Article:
*i*τxτdτ 3.1

whose time derivative along the state-trajectory solution of2.1is

*V*˙t, x*t* *x** ^{T}*t

*A** ^{T}*tPt

*PtAt*

^{q}*i1*

*S**i*t *P*˙t

*xt*

2x* ^{T}*t

*q*

*i1*

*P A**i*tx
*t*−*h**i*

−
*q*

*i1*

*x*^{T}*t*−*h**i*

*S**i*

*t*−*h**i*

*x*
*t*−*h**i*

*x** ^{T}*tQ

^{}txt

*<*0

3.2

for all nonzero*x** ^{T}*t x

*t, x*

^{T}*t−*

^{T}*h*1, . . . , x

*t−*

^{T}*h*

*q*if

*Q*^{}t:

⎡

⎢⎢

⎢⎢

⎢⎢

⎢⎢

⎣

*A** ^{T}*tPt

*PtAt*

*q*

*i1*

*S**i*t *Pt*˙ *P A*1t · · · *P Aqt*

*A*^{T}_{1}tP −S1

*t*−*h*1

0· · · 0

... ... ...

*A*^{T}* _{q}*tP 0 −S

*q*

*t*−*h**q*

⎤

⎥⎥

⎥⎥

⎥⎥

⎥⎥

⎦

*<*0. 3.3

Assumption 2.1ofSection 2remains unchanged while Assumptions2.2and2.4ofSection 2 are modified under similar justifications as follows.

*Assumption 3.1. All the eigenvalues* *λ** _{i}*A0t of the matrix function

*A*

_{0}t satisfy Re

*λ*

*i*A0t≤ −ρ00

*<*0; for all

*t*∈

**R**

_{0 }, for all

*i*∈

*σ*σ≤

*n*for some

*ρ*00 ∈

**R**:{0

*< z*∈

**R};**

that is,*A*_{0}tis a stability matrix, for all*t*∈**R**_{0 }.

*Assumptions 3.2.* *A*_{j}**: R**_{0 } → **R**^{n×}* ^{n}* are almost everywhere time-diﬀerentiable with
essentially bounded time derivative, for all

*j*∈

*q*∪ {0}possessing eventual isolated bounded discontinuities, then ess sup

_{t∈R}0 *A*˙_{0}t ≤ *γ*_{0} *<* ∞ with *γ*_{0} being a *-norm dependent*
nonnegative real constant and, furthermore,_{t}_{T}

*t* *A*˙0*τd τ* ≤ *μ*0*T* *α*0 for some*α*0*, μ*0 ∈
**R** , for all*t* ∈ **R**_{0 }, and some fixed*T* ∈ **R**_{0 }independent of*t. If the time derivative does not*
exist then it is defined in the distributional sense as in Assumptions2.3.

*Assumption 3.3*for the resetting systems. All the eigenvalues*λ**k*A0jsatisfy Re*λ**k*A*j0* ≤

−ρ00*<*0; for all*t*∈**R**_{0 }, for all*k*∈*σ*0jσ0j≤*n, for allj*∈*p; that is,A*0*j*are constant stability
matrices with prescribed stability abscissa.

A parallel result toTheorem 2.12i-iiis the following.

**Theorem 3.4. The subsequent properties hold.**

i*Assume that*

i.a*the matrix functionsA**j*t, for all*j* ∈ *q* ∪ {0}*are subject toAssumption 2.1;*

i.b*the switching lawσis such thatQ*^{}*t* *<* *0,*3.3, for all*t* ∈ **R**_{0 }

*for some time-diﬀerentiable real symmetric positive definite matrix function* *P* **: R**_{0 } →
**R**^{n×}^{n}*and some real symmetric positive definite matrix functionsS*_{i}**: R**_{0 } → **R*** ^{n×n}*∀i∈

*q. Thus, the system*2.1

*is globally asymptotically Lyapunov’s stable independent of the*

*delays (i.e., for all delaysh*

*i*∈0,∞, for all

*i*∈

*q). A necessary condition isA*

^{T}_{0}tPt

*P*tA0t

*P*˙t

*<*

*0, for all*

*t*∈

**R**

_{0 }

*what implies that*

*A*

_{0}t

*is a stability matrix of*

**prescribed stability abscissa on R**_{0 }

*except eventually on a real subinterval of finite measure*

**of R**_{0 }

*.*

ii*Assume that*

ii.a*A**j*t *A**ji**, for allj* ∈ *q*∪ {0}, for all*t* ∈ **R**_{0 } *for some* *i* ∈ *p(eventually being*
*dependent ont) satisfyingAssumption 3.3;*

ii.b*the switching lawσis such that ST**rf*σ ∅*(i.e., it generates reset switching instants*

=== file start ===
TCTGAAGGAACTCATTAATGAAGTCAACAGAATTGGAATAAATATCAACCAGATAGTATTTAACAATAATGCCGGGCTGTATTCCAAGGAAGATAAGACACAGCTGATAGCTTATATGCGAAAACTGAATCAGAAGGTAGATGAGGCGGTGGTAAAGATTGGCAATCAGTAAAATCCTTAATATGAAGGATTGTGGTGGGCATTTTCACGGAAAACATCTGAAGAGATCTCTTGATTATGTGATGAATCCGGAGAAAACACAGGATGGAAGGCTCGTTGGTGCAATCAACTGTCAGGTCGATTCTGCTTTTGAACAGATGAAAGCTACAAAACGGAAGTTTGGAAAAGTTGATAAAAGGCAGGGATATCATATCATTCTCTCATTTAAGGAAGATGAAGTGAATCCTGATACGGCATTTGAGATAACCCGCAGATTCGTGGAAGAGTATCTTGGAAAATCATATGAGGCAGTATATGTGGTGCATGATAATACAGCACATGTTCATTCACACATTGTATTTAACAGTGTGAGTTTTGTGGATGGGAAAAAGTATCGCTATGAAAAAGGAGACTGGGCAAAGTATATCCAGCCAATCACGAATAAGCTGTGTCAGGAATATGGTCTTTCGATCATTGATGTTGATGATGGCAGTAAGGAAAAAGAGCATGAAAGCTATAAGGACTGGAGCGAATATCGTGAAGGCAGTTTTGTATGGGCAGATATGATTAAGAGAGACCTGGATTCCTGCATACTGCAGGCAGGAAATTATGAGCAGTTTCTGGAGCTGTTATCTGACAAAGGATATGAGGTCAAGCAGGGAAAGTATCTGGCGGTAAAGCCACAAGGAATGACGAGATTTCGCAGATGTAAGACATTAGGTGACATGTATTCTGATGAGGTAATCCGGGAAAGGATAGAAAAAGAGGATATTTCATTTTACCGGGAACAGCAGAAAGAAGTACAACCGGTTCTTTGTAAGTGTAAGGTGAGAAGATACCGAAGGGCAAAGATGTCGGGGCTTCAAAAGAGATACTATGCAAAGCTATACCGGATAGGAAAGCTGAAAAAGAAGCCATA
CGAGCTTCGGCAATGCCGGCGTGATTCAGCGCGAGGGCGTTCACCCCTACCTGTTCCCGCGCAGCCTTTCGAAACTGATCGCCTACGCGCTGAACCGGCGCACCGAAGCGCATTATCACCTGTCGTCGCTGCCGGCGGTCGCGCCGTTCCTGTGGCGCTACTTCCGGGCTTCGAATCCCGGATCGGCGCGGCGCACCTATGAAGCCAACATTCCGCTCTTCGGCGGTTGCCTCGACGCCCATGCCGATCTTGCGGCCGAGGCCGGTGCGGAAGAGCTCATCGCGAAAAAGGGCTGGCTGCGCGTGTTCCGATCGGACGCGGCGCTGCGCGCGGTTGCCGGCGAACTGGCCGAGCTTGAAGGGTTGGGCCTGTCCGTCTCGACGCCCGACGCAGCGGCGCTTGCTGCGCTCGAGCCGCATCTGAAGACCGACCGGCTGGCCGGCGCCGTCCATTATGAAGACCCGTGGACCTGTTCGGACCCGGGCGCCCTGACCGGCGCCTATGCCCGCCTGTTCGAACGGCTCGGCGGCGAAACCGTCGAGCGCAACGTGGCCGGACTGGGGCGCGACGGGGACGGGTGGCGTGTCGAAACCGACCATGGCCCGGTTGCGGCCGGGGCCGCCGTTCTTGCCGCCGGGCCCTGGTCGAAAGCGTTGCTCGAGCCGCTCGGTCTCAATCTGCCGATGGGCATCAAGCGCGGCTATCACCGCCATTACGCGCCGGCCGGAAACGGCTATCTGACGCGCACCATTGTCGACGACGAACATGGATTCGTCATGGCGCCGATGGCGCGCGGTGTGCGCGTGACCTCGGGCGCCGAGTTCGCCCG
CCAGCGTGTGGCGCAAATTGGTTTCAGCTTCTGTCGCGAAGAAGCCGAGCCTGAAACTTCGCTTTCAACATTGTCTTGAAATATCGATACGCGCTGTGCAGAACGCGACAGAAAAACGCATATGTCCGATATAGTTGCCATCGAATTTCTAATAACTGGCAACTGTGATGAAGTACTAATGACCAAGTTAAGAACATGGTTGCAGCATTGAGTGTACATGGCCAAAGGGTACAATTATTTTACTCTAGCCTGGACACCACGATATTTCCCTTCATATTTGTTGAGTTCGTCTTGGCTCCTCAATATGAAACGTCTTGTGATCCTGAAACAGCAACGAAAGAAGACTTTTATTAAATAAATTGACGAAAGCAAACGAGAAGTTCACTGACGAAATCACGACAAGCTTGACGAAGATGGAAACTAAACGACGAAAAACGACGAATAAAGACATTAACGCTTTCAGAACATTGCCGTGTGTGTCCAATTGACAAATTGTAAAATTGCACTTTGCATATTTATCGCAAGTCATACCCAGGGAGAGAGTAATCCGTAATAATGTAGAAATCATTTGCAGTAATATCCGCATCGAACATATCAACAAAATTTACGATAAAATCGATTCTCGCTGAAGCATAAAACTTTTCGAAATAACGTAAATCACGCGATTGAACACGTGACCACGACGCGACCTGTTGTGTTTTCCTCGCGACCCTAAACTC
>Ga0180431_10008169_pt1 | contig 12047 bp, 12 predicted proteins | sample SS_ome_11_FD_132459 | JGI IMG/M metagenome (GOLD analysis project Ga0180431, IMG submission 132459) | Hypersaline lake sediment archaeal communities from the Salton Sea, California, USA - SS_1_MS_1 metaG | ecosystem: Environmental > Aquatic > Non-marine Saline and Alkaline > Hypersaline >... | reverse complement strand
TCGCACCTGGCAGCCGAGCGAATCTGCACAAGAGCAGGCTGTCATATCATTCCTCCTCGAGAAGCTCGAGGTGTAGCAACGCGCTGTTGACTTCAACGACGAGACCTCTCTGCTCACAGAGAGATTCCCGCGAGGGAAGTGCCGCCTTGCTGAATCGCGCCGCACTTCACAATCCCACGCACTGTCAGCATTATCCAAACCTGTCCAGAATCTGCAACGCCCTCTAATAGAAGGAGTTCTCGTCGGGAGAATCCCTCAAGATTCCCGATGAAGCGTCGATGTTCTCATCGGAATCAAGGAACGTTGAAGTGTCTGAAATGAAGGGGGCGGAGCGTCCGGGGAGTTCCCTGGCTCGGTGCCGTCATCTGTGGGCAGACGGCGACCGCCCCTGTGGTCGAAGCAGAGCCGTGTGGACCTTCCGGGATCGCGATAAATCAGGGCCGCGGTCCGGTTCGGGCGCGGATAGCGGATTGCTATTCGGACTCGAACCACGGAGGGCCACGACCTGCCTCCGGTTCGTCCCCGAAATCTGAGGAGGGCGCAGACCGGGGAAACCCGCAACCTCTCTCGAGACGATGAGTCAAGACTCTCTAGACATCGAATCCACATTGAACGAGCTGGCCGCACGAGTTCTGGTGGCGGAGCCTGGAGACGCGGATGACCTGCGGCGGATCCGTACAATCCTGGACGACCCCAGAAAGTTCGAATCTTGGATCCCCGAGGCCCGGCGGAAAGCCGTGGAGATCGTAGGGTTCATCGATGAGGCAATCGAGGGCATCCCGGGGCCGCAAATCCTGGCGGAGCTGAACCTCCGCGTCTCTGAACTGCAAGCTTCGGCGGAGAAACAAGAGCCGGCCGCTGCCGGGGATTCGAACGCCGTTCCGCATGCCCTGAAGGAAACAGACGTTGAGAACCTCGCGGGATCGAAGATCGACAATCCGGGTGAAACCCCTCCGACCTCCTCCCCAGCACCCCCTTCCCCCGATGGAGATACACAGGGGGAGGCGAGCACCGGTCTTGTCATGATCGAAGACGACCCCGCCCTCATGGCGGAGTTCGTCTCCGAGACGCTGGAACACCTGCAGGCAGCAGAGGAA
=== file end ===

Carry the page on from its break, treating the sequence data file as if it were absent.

*only) with ST** _{r}*σ

*being arbitrary, namely, the set of reset times is either any arbitrary*

*strictly increasing sequence of nonnegative real values (i.e., the resetting switching*

*never ends) or any finite set of strictly ordered nonnegative real numbers with a finite*

*maximal (i.e., the resetting switching ends in finite time);*

ii.c

*Q*^{∗}* _{i}* :

⎡

⎢⎢

⎢⎢

⎢⎢

⎢⎢

⎢⎢

⎣

*A*^{T}_{0i}*P*^{∗} *P*^{∗}*A*_{0i}
*q*

*i1*

*S*^{∗}_{i}*P*^{∗}*A*_{1i} · · · *P*^{∗}*A*_{qi}*A*^{T}_{1i}*P*^{∗} −S^{∗}_{1} 0· · · 0

*...* 0

*...*

*. ..* *...*
*A*^{T}_{qi}*P*^{∗} 0 · · · −S^{∗}_{q}

⎤

⎥⎥

⎥⎥

⎥⎥

⎥⎥

⎥⎥

⎦

*<*0; ∀i∈*p* 3.4

**for some R**^{n×n}*P*^{∗} *P*^{∗T} *>* **0, R**^{n×n}*S*^{∗}_{i}*S*^{∗}_{i}^{T}*>* 0∀i ∈ *q. Thus,*
*the switched system* 2.1, obtained from switches among resetting systems 2.4,
*is globally asymptotically Lyapunov’s stable and also globally exponentially stable*
*independent of the delays for alli* ∈ *q. If* 3.4*is replaced withQ*^{∗}* _{i}* ≤ −2εI

_{q 1n}

*<0,*

*for alli*∈

*q, and someε*∈

**R**

*then the state trajectory decays exponentially with*

*rate*−ε

*<*

*0.*

Parallel results to Corollaries 2.13–2.15 are direct from Theorem 3.4 with the
replacements*A*_{0}t → *A*^{∗}_{0}a constant stability matrix,*A*_{0j}t → *A*^{∗}_{0j}, for all *j* ∈ *p*a set of
constant stability matrices with prescribed stability abscissa for the resetting configurations.

Also, the subsequent result for global asymptotic stability independent of the delays, which is close toTheorem 2.16, follows by replacing Assumptions2.2–2.4by Assumptions3.1–3.3.

**Theorem 3.5. Under Assumptions**2.1and3.1–3.2, the following properties hold.

i*The switched system*2.1*is globally asymptotically Lyapunov’s stable independent of the*
*delays, that is, for any delaysh**i*∈0,∞, for all*i* ∈ *pand any switching lawσsuch that*

a*the switching instants are arbitrary;*

bmaxess sup*A*˙0t:*t*∈**R**_{0 }*is suﬃciently small compared to the absolute value*
*of the prescribed stability abscissa ofA*0t;

c*the support testing matrix of distributional derivatives*Γ*Ad0*t*of the same matrices*
*are semidefinite negative for all time instants, where the conventional derivatives do*
*not exist (i.e., if ˙A*_{0}t Γ*Ad0*ttδ0) .

ii*The switched system*2.1*is globally exponentially stable independent of the delays if*
amaxess sup*A*˙_{0}t:*t*∈**R**_{0 }*is suﬃciently small compared to the absolute value*

*of the prescribed stability abscissa ofA*0t;

bmaxΓ*Ad0*tt : ˙*A*0t Γ*Ad0*ttδ0, ∀t ∈ STσ *is suﬃciently small*
*compared to the time intervals in between any two consecutive switching instants.*